Many activities in today's medical schools no longer have medical students' education as their central reason for existence. Faculty are hired primarily to provide clinical service or to make discoveries, with the role of educator of secondary importance. Budgeting in medical schools has not evolved in concert with these changing roles of faculty. The cost of medical students' education is still calculated as if all faculty were hired primarily to teach medical students and their other activities were to support this “central” mission. Most medical schools still mix revenues without regard to intent and cannot accurately determine costs because they confuse expenses with costs. At the University of Florida College of Medicine, a group of administrators, chairpersons, and faculty developed a budgeting process now called mission-based budgeting. This is a three-step process: (1) revenues are prospectively identified for each mission and then aligned with intended purposes; (2) faculty productivity, i.e., faculty effort and its quality, is measured for each of the missions; and (3) productivity is linked to the prospective budget for each mission. This process allows the institution to understand the intent of its revenues, to measure how productive its faculty are, to learn the true costs of its missions, to make wise investment decisions (subsidies), and to justify to various constituents its use of revenues. The authors describe this process, focusing particularly on methods used to develop a comprehensive database for assessment of faculty productivity in education.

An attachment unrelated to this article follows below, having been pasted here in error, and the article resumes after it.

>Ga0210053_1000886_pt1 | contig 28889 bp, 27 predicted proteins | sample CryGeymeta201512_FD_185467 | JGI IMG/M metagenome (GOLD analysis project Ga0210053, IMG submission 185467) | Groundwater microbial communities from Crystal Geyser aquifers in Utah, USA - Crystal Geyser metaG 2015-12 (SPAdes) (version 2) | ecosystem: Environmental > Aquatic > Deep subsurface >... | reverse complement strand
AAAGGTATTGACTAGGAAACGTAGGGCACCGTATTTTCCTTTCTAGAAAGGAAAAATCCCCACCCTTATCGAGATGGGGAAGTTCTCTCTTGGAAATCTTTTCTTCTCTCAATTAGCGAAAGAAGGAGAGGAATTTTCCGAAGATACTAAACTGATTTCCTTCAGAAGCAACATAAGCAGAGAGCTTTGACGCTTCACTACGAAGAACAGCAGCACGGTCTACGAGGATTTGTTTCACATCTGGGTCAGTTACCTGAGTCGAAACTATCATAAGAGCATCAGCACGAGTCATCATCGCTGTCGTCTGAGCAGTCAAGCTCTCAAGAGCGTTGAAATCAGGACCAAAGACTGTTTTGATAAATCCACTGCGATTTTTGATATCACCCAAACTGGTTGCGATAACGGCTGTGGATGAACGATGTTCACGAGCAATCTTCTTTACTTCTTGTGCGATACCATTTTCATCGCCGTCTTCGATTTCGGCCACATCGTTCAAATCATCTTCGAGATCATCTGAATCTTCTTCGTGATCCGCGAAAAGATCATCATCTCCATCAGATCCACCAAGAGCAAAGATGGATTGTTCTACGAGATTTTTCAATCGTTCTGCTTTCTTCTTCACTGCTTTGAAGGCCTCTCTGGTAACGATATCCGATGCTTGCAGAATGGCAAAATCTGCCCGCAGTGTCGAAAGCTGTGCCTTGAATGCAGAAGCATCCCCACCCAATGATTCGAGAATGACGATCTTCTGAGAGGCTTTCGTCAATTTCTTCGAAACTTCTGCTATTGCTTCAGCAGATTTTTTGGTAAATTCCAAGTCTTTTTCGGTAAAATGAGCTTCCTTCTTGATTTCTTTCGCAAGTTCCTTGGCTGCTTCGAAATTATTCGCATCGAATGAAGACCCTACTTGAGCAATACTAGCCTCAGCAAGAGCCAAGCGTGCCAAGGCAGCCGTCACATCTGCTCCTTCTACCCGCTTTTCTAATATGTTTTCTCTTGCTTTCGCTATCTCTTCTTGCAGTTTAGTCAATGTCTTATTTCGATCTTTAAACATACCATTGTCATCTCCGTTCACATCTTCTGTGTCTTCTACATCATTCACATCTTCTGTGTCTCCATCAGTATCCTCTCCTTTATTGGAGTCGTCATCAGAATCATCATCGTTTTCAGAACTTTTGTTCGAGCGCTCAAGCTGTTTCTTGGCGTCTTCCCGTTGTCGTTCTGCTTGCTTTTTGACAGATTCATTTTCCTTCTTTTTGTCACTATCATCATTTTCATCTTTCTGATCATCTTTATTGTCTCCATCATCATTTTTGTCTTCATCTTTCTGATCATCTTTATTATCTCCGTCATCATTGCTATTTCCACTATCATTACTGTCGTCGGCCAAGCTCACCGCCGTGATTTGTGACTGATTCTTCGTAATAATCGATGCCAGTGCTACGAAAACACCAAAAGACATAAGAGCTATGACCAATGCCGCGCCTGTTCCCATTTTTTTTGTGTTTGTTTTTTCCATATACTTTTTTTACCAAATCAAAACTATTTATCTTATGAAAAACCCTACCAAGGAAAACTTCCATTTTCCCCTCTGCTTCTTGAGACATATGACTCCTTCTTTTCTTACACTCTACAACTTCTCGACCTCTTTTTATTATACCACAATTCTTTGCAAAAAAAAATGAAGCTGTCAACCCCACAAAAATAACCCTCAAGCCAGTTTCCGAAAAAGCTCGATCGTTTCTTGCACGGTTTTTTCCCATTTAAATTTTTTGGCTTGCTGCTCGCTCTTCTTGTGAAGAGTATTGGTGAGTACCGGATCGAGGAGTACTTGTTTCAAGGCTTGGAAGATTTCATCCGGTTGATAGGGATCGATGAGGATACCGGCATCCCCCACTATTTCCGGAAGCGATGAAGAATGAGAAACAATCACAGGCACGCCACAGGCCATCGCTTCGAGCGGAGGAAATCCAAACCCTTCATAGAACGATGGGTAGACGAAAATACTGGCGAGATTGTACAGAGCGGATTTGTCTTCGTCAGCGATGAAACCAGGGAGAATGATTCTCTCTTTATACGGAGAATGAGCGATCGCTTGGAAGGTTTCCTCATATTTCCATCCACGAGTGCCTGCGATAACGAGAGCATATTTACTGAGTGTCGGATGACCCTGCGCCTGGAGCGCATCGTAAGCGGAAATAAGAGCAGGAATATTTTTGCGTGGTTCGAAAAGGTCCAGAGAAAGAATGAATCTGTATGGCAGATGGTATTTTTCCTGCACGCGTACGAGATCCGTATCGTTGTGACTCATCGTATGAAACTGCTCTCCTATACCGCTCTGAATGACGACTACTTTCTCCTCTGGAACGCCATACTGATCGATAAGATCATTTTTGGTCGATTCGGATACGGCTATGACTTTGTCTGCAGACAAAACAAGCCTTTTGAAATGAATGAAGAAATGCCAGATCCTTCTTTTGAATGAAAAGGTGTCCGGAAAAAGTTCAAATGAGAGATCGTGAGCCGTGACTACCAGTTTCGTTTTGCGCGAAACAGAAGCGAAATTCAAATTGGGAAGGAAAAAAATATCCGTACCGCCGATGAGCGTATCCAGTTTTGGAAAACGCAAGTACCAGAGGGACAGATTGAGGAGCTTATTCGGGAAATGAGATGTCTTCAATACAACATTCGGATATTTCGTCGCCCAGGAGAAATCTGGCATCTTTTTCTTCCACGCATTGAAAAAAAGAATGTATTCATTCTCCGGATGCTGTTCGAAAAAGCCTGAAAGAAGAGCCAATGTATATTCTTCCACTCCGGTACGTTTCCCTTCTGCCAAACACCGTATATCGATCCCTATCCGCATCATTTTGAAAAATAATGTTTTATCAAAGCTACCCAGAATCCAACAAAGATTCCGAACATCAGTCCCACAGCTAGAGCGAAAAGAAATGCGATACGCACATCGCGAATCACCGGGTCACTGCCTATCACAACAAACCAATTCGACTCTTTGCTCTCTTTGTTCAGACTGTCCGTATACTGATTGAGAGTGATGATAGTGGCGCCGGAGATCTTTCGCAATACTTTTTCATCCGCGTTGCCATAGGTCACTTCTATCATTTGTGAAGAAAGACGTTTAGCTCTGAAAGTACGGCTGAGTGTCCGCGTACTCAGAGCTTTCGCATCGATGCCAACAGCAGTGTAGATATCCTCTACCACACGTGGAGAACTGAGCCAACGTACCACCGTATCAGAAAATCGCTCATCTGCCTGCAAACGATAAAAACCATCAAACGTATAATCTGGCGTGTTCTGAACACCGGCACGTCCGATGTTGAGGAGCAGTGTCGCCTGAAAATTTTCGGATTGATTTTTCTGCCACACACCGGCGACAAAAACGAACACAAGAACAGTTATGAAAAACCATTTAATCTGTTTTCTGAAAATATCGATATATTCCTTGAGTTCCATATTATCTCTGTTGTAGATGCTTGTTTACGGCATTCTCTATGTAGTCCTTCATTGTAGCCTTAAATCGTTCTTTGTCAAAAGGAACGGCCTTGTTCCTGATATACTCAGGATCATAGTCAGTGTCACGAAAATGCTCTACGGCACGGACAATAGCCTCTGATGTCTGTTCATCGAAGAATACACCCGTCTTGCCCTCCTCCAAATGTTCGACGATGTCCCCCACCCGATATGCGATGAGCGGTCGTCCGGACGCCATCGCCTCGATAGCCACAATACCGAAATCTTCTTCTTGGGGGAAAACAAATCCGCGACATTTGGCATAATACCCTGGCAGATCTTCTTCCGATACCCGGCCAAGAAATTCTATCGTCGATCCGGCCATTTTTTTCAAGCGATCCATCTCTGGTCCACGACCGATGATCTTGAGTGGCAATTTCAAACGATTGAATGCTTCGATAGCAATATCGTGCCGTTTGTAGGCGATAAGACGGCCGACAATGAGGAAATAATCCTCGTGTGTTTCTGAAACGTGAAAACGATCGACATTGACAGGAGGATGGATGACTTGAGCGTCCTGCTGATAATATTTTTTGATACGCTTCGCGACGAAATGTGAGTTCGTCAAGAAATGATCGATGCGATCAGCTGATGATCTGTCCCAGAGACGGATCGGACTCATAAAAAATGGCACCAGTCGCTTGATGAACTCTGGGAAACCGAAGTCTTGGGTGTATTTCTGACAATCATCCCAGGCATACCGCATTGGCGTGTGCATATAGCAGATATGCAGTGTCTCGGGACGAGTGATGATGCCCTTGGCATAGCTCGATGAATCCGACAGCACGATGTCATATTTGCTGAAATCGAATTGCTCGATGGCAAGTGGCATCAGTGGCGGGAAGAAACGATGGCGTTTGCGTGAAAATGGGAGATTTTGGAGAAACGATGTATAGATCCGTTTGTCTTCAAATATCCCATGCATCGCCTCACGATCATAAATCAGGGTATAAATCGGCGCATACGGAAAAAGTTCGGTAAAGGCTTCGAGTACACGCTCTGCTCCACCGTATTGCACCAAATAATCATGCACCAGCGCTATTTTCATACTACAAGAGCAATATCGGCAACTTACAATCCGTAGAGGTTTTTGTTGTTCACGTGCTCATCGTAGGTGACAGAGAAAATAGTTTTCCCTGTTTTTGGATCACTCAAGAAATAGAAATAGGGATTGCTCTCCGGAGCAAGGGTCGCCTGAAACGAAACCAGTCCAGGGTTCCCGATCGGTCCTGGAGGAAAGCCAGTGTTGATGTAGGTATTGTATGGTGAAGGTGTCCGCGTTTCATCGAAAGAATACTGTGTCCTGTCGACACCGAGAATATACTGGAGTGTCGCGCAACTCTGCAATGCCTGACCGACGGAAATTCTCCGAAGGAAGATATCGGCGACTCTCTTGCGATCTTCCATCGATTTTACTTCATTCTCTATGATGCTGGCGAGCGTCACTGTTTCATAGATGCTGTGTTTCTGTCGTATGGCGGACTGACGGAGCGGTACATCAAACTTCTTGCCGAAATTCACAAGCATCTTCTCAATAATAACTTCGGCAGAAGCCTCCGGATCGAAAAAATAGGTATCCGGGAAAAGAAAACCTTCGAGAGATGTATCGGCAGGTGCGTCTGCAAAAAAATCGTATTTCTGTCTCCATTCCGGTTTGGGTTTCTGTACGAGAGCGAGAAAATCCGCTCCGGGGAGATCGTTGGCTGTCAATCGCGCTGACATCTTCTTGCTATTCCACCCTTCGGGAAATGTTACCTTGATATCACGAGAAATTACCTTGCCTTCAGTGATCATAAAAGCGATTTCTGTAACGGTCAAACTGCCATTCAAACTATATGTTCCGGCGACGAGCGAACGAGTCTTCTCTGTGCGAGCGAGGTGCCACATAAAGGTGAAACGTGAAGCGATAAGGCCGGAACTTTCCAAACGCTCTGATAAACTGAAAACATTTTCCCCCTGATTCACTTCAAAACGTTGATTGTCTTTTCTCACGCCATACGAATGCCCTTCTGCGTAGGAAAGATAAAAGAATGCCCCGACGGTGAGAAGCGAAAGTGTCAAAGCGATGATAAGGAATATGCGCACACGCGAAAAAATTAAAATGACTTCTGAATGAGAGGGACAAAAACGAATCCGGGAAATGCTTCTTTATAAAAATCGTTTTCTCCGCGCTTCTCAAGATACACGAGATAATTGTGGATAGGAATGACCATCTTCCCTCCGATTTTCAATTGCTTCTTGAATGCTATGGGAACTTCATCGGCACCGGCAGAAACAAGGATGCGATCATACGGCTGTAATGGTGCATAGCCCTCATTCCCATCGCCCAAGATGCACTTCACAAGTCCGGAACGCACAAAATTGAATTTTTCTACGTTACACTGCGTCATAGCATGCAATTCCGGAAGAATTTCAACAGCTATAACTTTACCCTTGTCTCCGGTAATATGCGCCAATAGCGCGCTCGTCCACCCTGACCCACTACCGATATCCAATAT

Created Date: 12 July 1999; Completed Date: 12 July 1999; Revised Date: 18 December 2000
© 1999 Association of American Medical Colleges